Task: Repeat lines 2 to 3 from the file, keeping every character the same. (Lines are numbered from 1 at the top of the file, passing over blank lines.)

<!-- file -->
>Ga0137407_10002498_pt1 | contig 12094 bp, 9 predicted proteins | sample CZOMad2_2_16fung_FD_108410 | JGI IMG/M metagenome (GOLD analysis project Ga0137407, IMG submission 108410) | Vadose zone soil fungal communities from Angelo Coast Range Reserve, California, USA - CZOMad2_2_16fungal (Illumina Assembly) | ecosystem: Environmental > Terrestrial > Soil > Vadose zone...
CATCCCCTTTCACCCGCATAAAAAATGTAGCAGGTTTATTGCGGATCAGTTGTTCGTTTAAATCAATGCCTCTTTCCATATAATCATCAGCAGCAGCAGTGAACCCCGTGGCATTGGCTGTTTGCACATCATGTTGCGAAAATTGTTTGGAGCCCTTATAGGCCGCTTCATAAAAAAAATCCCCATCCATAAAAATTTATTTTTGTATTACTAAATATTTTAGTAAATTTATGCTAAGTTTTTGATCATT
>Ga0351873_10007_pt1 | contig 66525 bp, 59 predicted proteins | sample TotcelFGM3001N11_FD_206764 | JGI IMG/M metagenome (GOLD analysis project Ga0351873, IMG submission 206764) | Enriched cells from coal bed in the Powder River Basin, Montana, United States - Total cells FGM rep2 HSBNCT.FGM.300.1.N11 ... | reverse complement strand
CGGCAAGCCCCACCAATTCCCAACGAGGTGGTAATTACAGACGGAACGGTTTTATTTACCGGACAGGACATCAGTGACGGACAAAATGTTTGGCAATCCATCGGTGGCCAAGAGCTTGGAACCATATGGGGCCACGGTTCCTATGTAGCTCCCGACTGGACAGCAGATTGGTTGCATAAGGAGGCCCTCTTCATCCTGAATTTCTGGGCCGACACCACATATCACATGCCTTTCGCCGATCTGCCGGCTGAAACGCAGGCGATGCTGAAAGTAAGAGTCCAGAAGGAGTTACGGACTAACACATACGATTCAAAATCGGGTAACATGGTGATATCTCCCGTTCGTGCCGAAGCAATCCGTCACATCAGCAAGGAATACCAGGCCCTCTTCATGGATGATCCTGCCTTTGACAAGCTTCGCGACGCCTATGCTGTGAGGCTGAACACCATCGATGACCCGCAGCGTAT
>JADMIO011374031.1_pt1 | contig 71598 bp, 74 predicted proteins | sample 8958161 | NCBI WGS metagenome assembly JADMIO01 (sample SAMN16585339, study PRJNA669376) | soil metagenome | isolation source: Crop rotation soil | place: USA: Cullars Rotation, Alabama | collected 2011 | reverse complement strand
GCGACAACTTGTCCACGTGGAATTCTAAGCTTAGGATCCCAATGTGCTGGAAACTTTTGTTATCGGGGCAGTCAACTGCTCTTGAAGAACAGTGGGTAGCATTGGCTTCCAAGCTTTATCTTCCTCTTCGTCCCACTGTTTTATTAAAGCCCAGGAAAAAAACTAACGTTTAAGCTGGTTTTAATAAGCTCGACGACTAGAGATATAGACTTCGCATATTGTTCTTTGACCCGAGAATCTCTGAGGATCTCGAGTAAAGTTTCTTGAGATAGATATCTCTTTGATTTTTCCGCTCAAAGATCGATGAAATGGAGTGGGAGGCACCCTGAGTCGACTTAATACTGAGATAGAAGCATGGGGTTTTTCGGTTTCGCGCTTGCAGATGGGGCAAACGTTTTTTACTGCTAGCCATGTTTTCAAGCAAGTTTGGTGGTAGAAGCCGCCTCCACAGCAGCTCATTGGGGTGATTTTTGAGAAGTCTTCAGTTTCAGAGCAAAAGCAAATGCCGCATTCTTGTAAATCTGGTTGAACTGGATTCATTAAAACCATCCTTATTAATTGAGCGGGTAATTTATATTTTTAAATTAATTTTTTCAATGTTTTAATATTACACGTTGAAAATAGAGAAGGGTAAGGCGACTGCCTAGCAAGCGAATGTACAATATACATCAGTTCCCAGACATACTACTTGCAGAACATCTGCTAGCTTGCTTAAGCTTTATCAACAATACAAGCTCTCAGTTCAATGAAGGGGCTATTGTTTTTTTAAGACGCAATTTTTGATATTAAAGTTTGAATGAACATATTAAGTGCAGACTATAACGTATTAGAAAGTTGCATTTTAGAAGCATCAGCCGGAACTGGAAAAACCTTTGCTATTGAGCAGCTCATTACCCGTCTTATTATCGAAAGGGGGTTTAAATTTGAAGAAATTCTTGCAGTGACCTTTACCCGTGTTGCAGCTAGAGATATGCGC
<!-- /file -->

CATCCCCTTTCACCCGCATAAAAAATGTAGCAGGTTTATTGCGGATCAGTTGTTCGTTTAAATCAATGCCTCTTTCCATATAATCATCAGCAGCAGCAGTGAACCCCGTGGCATTGGCTGTTTGCACATCATGTTGCGAAAATTGTTTGGAGCCCTTATAGGCCGCTTCATAAAAAAAATCCCCATCCATAAAAATTTATTTTTGTATTACTAAATATTTTAGTAAATTTATGCTAAGTTTTTGATCATT
>Ga0351873_10007_pt1 | contig 66525 bp, 59 predicted proteins | sample TotcelFGM3001N11_FD_206764 | JGI IMG/M metagenome (GOLD analysis project Ga0351873, IMG submission 206764) | Enriched cells from coal bed in the Powder River Basin, Montana, United States - Total cells FGM rep2 HSBNCT.FGM.300.1.N11 ... | reverse complement strand